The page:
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fully and wickedly perverts the meaning of the clearest things ; a man, in fine, who will convince those who are already convinced, and will hurt those who wish to be hurt.

But does he not quote authorities, does he not reason on them ? Certainly. Satan himself was an adept at quoting Scripture, as well as a subtle reasoner; yet Satan is the “father of lies.” Michelet quotes different authors, but does he furnish chapter and verse ? He cites authors, but what authors ? Writers of both sexes, who were renegades, apostates, or infidels, and as little reliable as himself. He refers, with commendation, to Sue's Wandering Jew, the truth of which he confirms :' he quotes Llorente, the apostate priest and the traitor, for one of the foulest and most infamous aspersions on Catholic morality that we have ever read. He quotes authorities, forsooth! He takes the easy method of quoting whole books at a time, and of quoting them sometimes from memory alone. And yet he is an historian and a reasoner !

Such a logician would have been likely to reach erroneous conclusions, even had he started out with correct premises; but the premises of Michelet are, in general, wholly false and untenable, as little to be relied on as his facts and authorities. The burden of his reasoning against the moral tendency of the Confessional consists in the wholly groundless assumption that, even at the present day, the principles of Quietism are those by which the confessor is regulated. And how does he defend this palpable untruth? He defends it, by showing that the Spanish Monk Molinos, and a few other obscure casuists once taught this dangerous and impure doctrine. But does he not himself admit, that Molinos and his principles were publicly and solemnly condemned by the Catholic Church? Does he not admit, that he was condemned for the very reasons that he himself assigns against his doctrine ? Does he not admit, that this doctrine has been dead and buried for centuries ? That so soon as its impure tendency was discovered, it was rejected with horror and loathing by the Church ? Yes, he well knows all this ; and yet he would hold the Church and the Confessional responsible for the principles of Molinos, some of the most disgusting of which he parades in his book, and gloats over with manifest delight. How blind is malignity !

And yet, gentle reader, this impure wretch, whose whole book teems with foul obscenity, treats his readers to the following curious specimen of hypocritical prudery in his preface :

“ The work presented a grave difficulty, that of speaking with decency on a subject which our adversaries have treated with incredible grossness. • To the pure all things are pure ;' I know the rnaxim, but I have often preferred to let my opponents escape, when I had them in my power, rather than follow them into the marsh and mire !!.'»5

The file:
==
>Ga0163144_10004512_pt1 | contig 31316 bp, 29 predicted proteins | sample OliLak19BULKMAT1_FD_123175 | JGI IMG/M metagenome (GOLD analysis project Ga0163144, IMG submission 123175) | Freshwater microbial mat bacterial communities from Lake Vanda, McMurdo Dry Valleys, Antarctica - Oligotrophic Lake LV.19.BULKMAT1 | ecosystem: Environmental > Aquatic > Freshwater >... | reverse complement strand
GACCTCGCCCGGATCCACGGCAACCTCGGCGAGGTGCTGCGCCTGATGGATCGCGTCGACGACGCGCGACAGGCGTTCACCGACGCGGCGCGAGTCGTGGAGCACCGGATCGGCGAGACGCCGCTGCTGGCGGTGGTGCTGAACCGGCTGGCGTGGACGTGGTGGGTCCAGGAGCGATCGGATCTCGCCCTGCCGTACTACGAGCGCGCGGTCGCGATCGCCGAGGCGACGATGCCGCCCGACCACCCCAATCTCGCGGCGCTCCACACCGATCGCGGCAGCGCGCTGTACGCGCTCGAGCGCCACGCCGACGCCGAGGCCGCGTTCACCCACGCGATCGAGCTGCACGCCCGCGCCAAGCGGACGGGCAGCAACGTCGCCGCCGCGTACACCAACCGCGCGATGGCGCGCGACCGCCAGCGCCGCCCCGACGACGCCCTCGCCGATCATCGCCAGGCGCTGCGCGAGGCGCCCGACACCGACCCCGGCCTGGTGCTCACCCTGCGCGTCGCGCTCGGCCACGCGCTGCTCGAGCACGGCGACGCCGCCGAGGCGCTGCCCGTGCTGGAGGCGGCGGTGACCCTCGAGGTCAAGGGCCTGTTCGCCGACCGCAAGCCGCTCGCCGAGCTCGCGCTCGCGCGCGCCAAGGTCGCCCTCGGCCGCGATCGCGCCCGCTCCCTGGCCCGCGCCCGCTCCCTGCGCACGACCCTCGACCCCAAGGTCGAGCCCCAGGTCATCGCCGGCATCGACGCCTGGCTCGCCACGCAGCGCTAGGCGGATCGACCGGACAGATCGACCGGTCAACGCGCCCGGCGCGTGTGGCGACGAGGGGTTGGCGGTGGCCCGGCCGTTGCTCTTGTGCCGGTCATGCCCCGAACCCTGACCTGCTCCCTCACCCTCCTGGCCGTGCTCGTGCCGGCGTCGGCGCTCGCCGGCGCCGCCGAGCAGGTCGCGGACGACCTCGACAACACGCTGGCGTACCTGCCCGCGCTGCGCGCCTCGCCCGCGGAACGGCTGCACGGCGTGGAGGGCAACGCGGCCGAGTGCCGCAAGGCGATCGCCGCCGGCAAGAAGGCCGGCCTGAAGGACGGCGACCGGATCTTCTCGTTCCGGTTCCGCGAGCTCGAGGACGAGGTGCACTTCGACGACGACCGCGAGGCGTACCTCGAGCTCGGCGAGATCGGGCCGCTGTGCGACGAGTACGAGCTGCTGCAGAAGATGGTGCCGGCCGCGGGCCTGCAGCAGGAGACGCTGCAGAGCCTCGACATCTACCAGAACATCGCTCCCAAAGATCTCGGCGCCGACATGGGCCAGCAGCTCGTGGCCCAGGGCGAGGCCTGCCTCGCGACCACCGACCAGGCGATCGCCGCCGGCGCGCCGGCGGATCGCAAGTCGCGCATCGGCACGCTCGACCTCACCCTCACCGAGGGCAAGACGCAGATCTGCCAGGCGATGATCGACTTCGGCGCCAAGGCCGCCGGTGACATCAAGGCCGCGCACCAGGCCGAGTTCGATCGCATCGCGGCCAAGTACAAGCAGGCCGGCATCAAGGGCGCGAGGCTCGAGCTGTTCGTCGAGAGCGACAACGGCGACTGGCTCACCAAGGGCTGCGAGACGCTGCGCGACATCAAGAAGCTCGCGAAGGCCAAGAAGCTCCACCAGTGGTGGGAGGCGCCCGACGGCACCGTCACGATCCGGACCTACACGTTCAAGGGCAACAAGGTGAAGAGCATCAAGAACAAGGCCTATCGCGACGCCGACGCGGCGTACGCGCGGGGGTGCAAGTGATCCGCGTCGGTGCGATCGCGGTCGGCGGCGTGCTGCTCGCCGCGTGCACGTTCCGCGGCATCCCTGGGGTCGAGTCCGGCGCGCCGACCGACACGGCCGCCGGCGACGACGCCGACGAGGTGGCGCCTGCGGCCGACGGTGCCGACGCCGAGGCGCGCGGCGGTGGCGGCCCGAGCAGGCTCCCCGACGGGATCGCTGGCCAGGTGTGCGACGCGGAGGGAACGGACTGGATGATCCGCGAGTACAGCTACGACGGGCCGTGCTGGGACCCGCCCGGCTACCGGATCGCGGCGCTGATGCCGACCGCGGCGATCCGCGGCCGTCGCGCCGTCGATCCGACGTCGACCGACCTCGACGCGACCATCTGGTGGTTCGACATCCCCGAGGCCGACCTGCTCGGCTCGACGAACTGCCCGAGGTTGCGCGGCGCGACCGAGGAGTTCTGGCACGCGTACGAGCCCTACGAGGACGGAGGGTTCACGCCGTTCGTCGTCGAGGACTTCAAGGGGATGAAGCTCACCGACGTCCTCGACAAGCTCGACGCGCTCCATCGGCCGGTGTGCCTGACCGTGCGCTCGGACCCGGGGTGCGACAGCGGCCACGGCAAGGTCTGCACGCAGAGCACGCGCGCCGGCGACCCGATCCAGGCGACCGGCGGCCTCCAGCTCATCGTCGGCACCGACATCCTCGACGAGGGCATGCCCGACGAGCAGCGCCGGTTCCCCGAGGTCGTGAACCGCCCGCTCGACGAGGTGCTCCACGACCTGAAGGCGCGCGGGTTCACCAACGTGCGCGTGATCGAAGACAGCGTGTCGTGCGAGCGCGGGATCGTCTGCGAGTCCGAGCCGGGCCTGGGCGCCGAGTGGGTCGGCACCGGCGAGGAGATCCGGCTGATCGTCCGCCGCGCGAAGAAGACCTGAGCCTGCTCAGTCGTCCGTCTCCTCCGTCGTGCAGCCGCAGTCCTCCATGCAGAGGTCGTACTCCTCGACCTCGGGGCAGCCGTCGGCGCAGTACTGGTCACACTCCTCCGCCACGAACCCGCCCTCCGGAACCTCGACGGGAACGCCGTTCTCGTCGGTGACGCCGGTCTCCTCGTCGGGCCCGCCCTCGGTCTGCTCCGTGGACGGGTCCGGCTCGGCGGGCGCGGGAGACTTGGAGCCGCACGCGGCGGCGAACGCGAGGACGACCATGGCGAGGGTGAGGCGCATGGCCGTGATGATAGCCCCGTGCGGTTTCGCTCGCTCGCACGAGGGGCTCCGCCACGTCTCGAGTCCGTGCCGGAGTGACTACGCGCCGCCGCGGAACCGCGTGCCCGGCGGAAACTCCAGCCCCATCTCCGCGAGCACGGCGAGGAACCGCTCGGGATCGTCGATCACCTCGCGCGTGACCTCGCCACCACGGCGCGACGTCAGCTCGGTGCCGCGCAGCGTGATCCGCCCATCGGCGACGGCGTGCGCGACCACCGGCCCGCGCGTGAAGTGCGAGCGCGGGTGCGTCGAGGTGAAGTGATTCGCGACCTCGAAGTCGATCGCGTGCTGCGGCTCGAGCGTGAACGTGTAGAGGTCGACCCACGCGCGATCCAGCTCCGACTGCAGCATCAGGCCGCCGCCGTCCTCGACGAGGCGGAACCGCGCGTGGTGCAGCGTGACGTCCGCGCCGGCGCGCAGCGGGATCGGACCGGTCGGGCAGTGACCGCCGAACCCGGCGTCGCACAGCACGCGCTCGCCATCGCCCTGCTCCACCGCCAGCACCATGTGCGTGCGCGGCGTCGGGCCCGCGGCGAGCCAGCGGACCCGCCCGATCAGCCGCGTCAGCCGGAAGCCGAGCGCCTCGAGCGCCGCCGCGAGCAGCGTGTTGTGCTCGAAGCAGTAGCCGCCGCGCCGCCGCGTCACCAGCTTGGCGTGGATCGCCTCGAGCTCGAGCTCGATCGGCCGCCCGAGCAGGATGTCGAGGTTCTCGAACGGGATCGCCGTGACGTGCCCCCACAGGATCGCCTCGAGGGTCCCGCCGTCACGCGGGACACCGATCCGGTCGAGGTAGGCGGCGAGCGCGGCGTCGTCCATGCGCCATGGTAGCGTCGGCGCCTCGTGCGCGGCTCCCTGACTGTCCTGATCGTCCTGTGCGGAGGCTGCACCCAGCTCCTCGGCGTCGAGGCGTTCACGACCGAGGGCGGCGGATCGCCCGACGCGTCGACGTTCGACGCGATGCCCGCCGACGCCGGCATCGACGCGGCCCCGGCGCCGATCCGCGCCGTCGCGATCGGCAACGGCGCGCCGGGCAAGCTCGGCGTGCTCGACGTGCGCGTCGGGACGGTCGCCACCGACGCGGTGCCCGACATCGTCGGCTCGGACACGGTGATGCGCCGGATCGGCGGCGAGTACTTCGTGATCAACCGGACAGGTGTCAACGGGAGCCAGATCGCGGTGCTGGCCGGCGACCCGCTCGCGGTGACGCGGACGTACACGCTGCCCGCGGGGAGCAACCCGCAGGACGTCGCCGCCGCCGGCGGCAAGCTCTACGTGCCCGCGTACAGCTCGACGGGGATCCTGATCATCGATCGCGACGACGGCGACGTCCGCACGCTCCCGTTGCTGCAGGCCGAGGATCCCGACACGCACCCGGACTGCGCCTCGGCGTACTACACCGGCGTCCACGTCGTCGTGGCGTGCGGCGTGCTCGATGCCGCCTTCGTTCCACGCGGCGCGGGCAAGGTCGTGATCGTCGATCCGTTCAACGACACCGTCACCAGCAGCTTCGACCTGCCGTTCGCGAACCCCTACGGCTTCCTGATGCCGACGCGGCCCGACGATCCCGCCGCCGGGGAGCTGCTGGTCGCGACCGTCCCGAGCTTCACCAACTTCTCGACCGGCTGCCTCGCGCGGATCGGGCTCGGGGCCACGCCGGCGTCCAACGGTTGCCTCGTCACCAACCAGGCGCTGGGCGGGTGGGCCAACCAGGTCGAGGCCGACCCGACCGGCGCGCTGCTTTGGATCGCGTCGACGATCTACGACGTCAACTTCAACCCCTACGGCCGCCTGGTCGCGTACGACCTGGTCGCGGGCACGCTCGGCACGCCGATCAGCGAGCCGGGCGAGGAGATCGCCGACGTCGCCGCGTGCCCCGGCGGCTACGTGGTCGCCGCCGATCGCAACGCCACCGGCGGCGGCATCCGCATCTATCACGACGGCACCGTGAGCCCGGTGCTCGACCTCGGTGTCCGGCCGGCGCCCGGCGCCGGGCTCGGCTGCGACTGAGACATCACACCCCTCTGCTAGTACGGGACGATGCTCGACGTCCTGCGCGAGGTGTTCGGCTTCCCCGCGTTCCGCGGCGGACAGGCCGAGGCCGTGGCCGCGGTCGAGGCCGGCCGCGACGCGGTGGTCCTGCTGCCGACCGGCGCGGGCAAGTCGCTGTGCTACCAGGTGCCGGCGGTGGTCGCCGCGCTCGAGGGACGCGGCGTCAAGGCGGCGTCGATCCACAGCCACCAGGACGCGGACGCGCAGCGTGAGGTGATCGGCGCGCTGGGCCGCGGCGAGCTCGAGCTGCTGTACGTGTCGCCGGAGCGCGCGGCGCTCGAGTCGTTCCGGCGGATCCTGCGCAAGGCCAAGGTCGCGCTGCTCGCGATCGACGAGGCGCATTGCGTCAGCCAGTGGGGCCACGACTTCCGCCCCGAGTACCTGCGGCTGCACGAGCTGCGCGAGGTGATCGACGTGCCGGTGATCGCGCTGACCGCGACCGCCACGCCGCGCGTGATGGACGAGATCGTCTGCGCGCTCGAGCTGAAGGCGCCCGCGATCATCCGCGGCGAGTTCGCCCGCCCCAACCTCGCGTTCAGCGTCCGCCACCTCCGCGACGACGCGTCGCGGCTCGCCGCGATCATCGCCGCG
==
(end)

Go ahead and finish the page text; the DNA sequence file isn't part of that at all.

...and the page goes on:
Risum teneatis ? The man who indited this passage would fain per

1 P. 166, note.

2 Pp. 178-9, note. 8 The distinctive and worst feature in Quietism, was the assertion that the soul might attain to so great a degree of quietude in God as to be incapable of sin, no matter what was done in the body. 4 P. 105.

5 P. xiii

suade his readers, that the greatest and best men of the Catholic Church during the last three centuries were little better than wicked and impure hypocrites, whose whole lives were given up to libertinism, and whose whole study was to cloak it over with ingenious expedients and sophistry, that deceived every one but the acute and pure-minded M. Michelet; that the holy friendship of St. Francis de Sales and St. Frances de Chantal was nothing but a well sustained amour ; that Fenelon's spiritual direction of Madam de Guyon and Madam de Maisonfort, and Bossuet's advices to Madam Cornuan, were prompted and guided by the same impure motive; and that this feature is apparent from the published correspondence of all those eminent and saintly personages ! This foul-mouthed slander of men, whose names will be radiant with brightness and glory for centuries after his own shall have been forgotton, or remembered only with execration, runs through many long chapters of his book.

He picks up a sentence here, and another there ; he poisons their meaning by causing the words to pass through the alembic of his own impure mind; he strings them together to suit the theory devised by his own foul suspicions; and he thus succeeds in extracting impurity out of things the most pure, darkness out of light. Like a serpent crawling through a beautiful flower garden, and infecting the fragrant atmosphere with its pestilent breath, he succeeds in extracting nothing but poison from the sweetest and loveliest flowers. He leaves the slime of his poisonous fangs on every thing he has touched, while his hissing excites no other feelings than those of unspeakable disgust. He has not even the fascination of the serpent about him ; there is "no speculation" in his dull, glaring, lustreless eye. Every one feels that the foul creature should be cast out, and be permitted to crawl only among kindred reptiles.